West Virginia Educational Technology Ranks at the Top of the Class

Posted: March 29, 2007
CHARLESTON, W.Va. - West Virginia is aging with grace. According to Technology Counts 2007: A Digital Decade, educational technology access and the use of technology in West Virginia public schools are among the best in the nation.  

Technology Counts 2007: A Digital Decade focuses on the evolution in the past 10 years of the digital technology used by teachers and students and the policies that affect that use. The report features the Editorial Projects in Education Research Center’s annual state survey on educational technology and grades the 50 states and the District of Columbia on their technology leadership.  

West Virginia received an “A” for access to technology. This category includes the number of students in a classroom with a computer and the number of students per high-speed Internet connection. The state received an “A-” for the use of technology. This category rated states’ use of virtual school courses and computer-based assessments.  

“During the past decade, West Virginia’s educational technology efforts have led the nation,” said West Virginia Superintendent of Schools Steve Paine. “However, as we step further into the 21st century we face many challenges. Digital literacy must not hinge on a superficial fluency with technology. Instead teachers must feel comfortable integrating technology tools into their lesson plans, while students must become proficient in sifting through electronic information and producing creative work that will be valued in the global marketplace.”  

Technology Counts 2007 highlights an opportunity to work with the West Virginia Higher Education Policy Commission to improve teacher preparation programs. The state currently does not include technology in initial teacher license requirements or recertification requirements.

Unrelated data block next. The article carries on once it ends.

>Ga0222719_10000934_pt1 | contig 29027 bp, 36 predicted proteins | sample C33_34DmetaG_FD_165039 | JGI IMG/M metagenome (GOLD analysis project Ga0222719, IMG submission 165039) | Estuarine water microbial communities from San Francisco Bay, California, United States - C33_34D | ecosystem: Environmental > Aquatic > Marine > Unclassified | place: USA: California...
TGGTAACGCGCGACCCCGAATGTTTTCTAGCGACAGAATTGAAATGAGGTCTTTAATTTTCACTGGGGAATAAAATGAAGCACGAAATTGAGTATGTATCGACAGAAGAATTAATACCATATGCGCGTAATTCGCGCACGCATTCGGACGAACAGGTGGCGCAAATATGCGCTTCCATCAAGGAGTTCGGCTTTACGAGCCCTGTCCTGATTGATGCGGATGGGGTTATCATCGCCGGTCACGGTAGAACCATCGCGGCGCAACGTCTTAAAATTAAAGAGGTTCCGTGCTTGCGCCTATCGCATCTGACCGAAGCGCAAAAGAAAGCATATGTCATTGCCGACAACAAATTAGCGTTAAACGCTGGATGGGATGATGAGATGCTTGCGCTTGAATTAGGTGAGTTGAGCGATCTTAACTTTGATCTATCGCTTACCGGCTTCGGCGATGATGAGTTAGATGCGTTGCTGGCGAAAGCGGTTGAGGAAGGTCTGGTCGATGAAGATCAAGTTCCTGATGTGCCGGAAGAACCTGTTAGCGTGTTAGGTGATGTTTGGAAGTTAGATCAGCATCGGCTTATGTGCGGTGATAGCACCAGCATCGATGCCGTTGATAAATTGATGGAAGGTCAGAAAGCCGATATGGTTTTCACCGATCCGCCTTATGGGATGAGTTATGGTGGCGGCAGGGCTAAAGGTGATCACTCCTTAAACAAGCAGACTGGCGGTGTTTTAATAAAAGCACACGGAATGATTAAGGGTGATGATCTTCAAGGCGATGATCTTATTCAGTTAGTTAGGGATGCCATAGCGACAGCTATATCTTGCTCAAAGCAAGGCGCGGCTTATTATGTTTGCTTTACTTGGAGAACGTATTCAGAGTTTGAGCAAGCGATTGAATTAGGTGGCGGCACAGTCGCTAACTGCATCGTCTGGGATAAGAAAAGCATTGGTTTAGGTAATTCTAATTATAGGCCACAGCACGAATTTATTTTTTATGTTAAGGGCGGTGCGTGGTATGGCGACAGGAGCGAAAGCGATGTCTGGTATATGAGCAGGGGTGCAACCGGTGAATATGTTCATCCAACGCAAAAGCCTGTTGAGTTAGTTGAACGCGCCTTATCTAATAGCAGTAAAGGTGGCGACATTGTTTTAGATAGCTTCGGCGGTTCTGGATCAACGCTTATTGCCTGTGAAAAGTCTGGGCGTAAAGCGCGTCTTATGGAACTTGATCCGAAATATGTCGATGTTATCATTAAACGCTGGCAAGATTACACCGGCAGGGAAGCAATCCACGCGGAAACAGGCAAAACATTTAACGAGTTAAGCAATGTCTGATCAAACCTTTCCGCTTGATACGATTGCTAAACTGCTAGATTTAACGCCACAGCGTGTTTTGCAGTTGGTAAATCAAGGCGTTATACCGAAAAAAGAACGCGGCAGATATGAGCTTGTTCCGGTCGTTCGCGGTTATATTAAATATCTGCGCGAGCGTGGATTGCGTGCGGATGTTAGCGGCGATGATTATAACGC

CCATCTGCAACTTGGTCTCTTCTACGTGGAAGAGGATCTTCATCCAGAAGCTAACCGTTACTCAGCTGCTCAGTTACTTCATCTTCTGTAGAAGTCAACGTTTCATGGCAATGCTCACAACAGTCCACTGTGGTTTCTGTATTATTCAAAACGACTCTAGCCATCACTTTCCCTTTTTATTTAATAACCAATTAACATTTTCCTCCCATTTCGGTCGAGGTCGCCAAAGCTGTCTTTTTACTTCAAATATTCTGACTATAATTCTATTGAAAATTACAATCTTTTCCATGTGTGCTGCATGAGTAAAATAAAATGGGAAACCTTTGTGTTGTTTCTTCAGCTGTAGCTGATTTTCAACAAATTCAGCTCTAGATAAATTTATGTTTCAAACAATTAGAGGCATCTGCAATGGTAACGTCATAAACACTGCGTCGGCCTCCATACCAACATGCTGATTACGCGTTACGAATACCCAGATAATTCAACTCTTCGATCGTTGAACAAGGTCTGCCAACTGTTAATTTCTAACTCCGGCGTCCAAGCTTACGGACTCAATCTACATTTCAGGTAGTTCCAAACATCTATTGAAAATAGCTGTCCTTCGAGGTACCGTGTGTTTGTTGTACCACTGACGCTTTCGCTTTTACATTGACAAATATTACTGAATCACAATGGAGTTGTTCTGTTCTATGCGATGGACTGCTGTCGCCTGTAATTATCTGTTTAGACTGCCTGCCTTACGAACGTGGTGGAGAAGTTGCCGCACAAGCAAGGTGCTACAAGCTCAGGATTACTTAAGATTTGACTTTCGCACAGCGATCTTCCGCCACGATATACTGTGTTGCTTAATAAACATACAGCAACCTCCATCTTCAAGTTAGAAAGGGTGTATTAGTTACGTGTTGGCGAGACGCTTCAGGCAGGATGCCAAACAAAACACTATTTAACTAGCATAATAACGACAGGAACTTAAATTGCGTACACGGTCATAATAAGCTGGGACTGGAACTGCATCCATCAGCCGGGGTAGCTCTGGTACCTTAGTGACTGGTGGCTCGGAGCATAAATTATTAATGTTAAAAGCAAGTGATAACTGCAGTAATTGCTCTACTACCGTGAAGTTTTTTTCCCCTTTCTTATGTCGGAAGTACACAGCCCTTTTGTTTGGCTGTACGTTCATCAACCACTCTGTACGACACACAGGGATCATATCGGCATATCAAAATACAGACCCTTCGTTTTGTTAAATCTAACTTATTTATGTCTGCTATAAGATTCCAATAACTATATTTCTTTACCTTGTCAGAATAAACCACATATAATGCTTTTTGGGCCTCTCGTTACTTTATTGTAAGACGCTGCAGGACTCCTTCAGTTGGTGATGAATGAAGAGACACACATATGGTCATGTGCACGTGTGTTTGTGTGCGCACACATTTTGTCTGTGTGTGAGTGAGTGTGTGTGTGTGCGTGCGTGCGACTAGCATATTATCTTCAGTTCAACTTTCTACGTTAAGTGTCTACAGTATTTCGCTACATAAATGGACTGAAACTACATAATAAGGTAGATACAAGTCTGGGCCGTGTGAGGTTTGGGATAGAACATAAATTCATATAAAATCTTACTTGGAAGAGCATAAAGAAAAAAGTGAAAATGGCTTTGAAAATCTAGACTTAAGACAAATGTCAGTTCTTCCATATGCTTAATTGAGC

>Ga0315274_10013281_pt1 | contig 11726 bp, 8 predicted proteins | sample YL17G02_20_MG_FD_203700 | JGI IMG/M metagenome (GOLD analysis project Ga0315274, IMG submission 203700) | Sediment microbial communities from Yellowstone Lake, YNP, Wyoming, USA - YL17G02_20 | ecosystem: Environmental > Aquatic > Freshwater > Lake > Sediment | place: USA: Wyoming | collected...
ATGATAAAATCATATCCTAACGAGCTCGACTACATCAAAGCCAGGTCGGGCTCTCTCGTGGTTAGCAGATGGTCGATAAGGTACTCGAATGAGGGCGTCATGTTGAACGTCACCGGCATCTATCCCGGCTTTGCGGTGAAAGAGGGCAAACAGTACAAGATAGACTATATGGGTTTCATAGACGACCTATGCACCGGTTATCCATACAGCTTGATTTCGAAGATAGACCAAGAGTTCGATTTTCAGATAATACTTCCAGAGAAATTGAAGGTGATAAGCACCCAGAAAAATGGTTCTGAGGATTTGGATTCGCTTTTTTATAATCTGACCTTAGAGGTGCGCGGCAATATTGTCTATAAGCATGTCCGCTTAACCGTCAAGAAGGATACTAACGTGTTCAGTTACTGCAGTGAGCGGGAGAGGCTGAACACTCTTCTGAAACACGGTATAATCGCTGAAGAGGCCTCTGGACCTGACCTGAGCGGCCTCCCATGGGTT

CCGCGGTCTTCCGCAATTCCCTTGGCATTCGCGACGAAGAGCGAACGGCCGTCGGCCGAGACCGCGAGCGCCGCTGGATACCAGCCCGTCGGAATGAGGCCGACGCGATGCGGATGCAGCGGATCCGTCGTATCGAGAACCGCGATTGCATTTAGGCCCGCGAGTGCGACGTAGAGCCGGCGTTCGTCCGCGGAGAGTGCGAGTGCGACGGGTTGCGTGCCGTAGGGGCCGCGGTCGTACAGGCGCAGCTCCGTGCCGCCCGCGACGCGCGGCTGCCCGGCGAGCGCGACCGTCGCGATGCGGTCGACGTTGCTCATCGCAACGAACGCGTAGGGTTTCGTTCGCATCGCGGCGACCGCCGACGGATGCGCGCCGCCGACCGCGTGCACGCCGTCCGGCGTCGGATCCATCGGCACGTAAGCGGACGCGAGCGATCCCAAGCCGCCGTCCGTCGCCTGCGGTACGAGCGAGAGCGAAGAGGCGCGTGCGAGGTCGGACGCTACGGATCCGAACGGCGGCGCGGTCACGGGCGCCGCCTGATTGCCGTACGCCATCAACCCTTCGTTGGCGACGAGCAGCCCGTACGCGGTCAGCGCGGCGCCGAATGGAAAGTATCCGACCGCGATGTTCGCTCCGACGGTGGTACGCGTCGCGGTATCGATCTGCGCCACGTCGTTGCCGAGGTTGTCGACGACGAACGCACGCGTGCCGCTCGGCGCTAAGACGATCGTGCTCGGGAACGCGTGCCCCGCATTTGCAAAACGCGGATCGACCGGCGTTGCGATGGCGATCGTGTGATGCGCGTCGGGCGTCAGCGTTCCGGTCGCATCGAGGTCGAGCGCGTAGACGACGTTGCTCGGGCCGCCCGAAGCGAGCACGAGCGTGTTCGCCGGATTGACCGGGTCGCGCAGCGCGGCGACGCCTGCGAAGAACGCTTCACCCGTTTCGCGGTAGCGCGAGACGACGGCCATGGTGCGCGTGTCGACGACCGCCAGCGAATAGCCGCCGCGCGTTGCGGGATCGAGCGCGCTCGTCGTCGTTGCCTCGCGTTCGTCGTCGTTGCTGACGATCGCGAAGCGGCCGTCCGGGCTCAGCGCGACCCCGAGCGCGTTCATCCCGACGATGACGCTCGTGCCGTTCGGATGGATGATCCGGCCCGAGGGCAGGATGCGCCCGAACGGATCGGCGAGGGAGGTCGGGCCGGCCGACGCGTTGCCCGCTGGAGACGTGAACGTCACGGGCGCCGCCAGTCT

In an effort to prepare all students to be competitive in the global marketplace, the West Virginia Department of Education (WVDE) has launched the 21st Century Learning Initiative. As part of this initiative, West Virginia has adopted six elements of 21st century learning that focus not only on the basics like math, science and reading, but also on 21st century learning skills, including a foundation built with technology tools.  

“This is an exciting time in education,” Paine said. “While we are encouraged by Technology Counts 2007, now is not the time to rest on our laurels. As we traveled the state as part of the teacher forums, the number one concern we heard from teachers was the need for professional development with the classroom use of technology to improve achievement. As a result, the WVDE is gearing up for in-depth teacher professional development tied directly to technology. In addition, we have integrated technology standards into state curriculum with the latest revision including the 21st century learning skills.”  

Technology Counts is published by Education Week, a weekly education magazine distributed nationwide. For more information on Technology Counts 2007, contact Liza Cordeiro, West Virginia Department of Education Communications Office, at (304) 558-2699.  

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